I have come to look upon this phenomenon as ‘tissue memory’. By this I mean that the cells and tissues of the body may actually possess their own memory capabilities. These tissue memories are not necessarily reliant upon the brain for their existence [[Upledger, 64].

I would consider this muscular and tissue intelligence. If Upledger’s theory is true [and is likely, due to hundreds of patients having experienced his work] then it is an important aspect to consider for the mother and the mother-baby bond.

There are four essential KEYS to developing the mother-baby bond, and learning to be aware of and trust your own instincts.

Being: an awareness of thoughts and feelings
Observing: a state of mindfulness
Nourishing: involves all the things women do to tend to their emotional and physical needs.
Deciding: to make an active participation in creating your own reality. A conscious agreement
to make decisions based on deep inner-listening.

Steps to making the conscious agreement are:

1. Separating ourselves from all external influences (even for a few moments in the day)

2. Get quiet and pause. A few deep breaths in order to connect to your “source”

3. Listen. What is your gut saying to you? How does your body feel? How is your body reacting? How does your baby react to what you are feeling, physically or emotionally?

4. Then decide and commit. This is when you honor your feeling and that of your baby. Make a decision that will be in harmony with the messages your intuition says.

Through this practice, then you will develop a trusting respect for your own intuitive thought process, allowing it to guide you. You have several months of your pregnancy to find your awareness of self and of your baby.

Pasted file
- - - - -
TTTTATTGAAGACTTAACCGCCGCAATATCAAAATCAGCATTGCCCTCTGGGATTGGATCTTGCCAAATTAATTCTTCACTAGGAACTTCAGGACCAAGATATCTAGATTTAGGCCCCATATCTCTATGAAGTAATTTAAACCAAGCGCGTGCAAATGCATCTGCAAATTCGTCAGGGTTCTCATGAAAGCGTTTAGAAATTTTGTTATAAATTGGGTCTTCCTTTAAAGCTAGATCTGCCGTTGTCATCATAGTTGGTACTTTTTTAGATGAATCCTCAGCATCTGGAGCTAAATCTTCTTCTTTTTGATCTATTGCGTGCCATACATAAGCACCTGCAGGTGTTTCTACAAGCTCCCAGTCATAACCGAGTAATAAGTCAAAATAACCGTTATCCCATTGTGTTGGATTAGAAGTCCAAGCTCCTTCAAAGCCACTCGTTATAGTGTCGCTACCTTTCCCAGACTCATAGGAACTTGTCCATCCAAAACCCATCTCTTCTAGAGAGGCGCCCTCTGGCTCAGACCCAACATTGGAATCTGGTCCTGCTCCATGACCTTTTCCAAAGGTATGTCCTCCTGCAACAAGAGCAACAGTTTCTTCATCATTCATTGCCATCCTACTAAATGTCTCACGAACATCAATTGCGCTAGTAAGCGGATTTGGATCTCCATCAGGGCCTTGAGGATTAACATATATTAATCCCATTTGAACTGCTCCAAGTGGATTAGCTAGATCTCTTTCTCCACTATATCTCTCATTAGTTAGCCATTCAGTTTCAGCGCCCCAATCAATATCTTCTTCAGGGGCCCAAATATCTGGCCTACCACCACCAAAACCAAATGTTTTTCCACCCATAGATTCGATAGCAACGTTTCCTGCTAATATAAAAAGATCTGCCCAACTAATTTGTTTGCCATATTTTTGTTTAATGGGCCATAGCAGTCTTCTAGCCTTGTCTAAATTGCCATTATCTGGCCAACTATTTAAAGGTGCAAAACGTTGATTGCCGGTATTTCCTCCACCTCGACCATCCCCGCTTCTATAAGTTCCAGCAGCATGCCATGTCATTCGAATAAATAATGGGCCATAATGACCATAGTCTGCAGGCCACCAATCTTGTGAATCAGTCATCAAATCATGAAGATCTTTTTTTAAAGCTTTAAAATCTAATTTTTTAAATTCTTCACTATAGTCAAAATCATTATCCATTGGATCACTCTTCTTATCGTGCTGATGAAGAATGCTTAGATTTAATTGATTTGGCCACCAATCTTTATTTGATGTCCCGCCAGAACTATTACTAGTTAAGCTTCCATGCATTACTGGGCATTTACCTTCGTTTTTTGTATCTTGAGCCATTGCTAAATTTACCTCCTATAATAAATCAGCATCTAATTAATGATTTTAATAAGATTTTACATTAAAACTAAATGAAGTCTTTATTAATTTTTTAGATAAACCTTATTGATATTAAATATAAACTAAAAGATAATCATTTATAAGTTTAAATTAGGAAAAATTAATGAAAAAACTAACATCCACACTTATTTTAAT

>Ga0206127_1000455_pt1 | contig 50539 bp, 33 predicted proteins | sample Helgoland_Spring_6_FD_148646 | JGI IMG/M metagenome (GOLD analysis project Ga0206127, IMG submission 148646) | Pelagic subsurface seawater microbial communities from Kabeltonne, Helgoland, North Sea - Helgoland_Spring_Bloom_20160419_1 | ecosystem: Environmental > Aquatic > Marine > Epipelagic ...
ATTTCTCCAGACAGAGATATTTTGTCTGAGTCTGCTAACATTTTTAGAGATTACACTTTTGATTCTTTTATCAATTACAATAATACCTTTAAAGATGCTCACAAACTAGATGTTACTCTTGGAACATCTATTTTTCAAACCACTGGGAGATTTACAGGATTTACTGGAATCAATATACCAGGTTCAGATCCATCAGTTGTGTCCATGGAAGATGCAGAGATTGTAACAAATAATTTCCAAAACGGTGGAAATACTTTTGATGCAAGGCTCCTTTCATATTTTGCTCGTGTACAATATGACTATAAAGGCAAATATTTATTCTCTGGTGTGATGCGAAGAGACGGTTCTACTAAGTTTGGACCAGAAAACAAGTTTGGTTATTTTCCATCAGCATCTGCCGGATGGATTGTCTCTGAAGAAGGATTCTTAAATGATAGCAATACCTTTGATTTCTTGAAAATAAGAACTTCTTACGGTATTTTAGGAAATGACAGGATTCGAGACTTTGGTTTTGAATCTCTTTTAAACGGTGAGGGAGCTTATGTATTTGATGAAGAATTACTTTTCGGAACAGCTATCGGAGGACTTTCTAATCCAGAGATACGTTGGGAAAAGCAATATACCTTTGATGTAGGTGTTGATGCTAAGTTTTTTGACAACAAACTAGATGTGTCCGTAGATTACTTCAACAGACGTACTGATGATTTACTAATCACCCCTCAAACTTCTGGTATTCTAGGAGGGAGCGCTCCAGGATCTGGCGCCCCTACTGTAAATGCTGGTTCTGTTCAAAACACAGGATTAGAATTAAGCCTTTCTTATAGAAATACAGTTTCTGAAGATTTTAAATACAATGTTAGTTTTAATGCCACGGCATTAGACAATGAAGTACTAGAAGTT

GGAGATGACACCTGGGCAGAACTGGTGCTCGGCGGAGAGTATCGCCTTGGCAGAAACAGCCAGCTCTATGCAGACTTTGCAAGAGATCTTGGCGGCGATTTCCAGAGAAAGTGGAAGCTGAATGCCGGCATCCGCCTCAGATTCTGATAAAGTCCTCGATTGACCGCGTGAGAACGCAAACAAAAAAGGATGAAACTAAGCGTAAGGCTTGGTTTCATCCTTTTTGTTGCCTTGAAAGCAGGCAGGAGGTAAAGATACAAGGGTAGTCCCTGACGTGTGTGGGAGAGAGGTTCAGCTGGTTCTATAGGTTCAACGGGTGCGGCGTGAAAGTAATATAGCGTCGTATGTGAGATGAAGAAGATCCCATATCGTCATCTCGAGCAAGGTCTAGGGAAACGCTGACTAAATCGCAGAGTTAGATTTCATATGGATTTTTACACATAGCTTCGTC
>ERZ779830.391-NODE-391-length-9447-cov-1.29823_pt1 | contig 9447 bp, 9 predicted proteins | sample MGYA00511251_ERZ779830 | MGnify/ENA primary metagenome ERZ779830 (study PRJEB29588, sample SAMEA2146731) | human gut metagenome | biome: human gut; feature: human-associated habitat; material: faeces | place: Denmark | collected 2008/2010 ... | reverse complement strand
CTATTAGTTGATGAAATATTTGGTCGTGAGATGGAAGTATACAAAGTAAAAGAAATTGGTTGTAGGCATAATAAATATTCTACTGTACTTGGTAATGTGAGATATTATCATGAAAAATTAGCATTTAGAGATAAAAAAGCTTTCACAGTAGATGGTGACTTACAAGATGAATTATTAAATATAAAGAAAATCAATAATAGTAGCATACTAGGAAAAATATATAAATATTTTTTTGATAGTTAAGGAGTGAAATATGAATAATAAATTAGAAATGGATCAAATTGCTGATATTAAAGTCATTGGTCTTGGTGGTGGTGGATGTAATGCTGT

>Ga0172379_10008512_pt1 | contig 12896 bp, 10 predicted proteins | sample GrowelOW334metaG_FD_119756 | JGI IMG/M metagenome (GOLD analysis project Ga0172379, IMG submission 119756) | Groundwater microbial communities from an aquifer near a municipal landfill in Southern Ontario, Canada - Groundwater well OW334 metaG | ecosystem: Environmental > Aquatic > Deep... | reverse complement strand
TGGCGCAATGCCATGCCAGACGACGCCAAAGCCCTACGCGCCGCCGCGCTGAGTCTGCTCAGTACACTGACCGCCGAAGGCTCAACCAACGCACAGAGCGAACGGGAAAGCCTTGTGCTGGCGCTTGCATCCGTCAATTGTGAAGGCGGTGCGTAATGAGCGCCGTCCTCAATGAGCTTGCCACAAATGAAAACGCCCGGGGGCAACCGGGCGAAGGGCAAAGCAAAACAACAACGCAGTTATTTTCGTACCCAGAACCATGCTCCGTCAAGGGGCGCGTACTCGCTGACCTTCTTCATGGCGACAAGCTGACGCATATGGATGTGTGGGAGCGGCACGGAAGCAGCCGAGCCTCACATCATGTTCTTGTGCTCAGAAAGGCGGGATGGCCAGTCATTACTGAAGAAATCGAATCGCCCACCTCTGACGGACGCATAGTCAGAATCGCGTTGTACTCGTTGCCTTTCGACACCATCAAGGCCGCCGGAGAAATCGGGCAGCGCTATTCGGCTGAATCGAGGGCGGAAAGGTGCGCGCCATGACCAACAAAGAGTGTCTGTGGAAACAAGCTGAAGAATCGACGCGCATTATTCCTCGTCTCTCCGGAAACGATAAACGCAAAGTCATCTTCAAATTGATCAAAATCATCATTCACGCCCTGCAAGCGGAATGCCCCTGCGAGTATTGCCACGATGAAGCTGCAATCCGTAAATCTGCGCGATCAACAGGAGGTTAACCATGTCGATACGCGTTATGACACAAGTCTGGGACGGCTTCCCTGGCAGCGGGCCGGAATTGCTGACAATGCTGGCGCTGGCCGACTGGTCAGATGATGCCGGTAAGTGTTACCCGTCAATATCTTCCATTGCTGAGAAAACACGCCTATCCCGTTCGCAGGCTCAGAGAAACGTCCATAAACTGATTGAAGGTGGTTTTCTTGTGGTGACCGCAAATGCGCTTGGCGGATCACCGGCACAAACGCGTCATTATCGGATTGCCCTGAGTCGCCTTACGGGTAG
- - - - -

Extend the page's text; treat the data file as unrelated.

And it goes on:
When the day comes for labor to begin you take this newly-developed self-awareness, the bond you created between you and baby, and the education you have gained about safe birthing practices to trust fully the process of labor! “Listen” to your own self, and what your baby is telling you.

Relax into labor, BE with it. OBSERVE what is transpiring within your own body, and NOURISHING your emotional / physical needs while you are in labor. Then DECIDE. Decide to trust your instincts, trust your body (which is wonderfully made!), and to trust your bond you’ve made with your baby…

COMMIT to Trusting the Process.

REFERENCES:

McCarty, Wendy Anne. Ph.D. , R.N. The Call to Reawaken and Deepen Our Communication with Babies: What Babies Are Teaching Us. International Doula. Summer 2004, Vol 12.

Tracey Wilson Peters, CCCE, C.L.D., and Laurel Wilson, IBCLC, CCCE. The Mission Piece: Consciousness and the MotherBaby Bond. Pathways to Family Wellness. Issue 31, Fall 2011

Upledger, John E., D.O., O.M.M. Your Inner Physician and You. 2nd Ed. North Atlantic Books. 1997

Midwife Model of Care VS Hospital Model – Part 1

doula at work

The Midwifery Model of Care

This ancient form of birthing care approaches the idea of birth as more holistic way of care-giving, recognizing the female power of creation. It also acknowledges the holistic view with a seamless unity of mind, body, and spirit; that mother and baby are inseparable units, birth is a normal healthy process.

Visits are much longer. The Midwife is attentive to the pregnant woman, answering her questions. Care-giving, education, counseling are all a part of the Midwife Model of care.